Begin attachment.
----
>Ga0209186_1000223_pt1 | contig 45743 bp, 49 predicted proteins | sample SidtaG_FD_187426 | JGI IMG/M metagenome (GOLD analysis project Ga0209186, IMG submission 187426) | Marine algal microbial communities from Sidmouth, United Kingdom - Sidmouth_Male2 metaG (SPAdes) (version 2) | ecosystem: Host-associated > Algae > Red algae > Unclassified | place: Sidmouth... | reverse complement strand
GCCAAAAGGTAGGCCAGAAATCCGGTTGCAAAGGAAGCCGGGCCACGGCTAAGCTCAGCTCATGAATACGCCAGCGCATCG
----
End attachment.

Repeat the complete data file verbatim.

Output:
>Ga0209186_1000223_pt1 | contig 45743 bp, 49 predicted proteins | sample SidtaG_FD_187426 | JGI IMG/M metagenome (GOLD analysis project Ga0209186, IMG submission 187426) | Marine algal microbial communities from Sidmouth, United Kingdom - Sidmouth_Male2 metaG (SPAdes) (version 2) | ecosystem: Host-associated > Algae > Red algae > Unclassified | place: Sidmouth... | reverse complement strand
GCCAAAAGGTAGGCCAGAAATCCGGTTGCAAAGGAAGCCGGGCCACGGCTAAGCTCAGCTCATGAATACGCCAGCGCATCG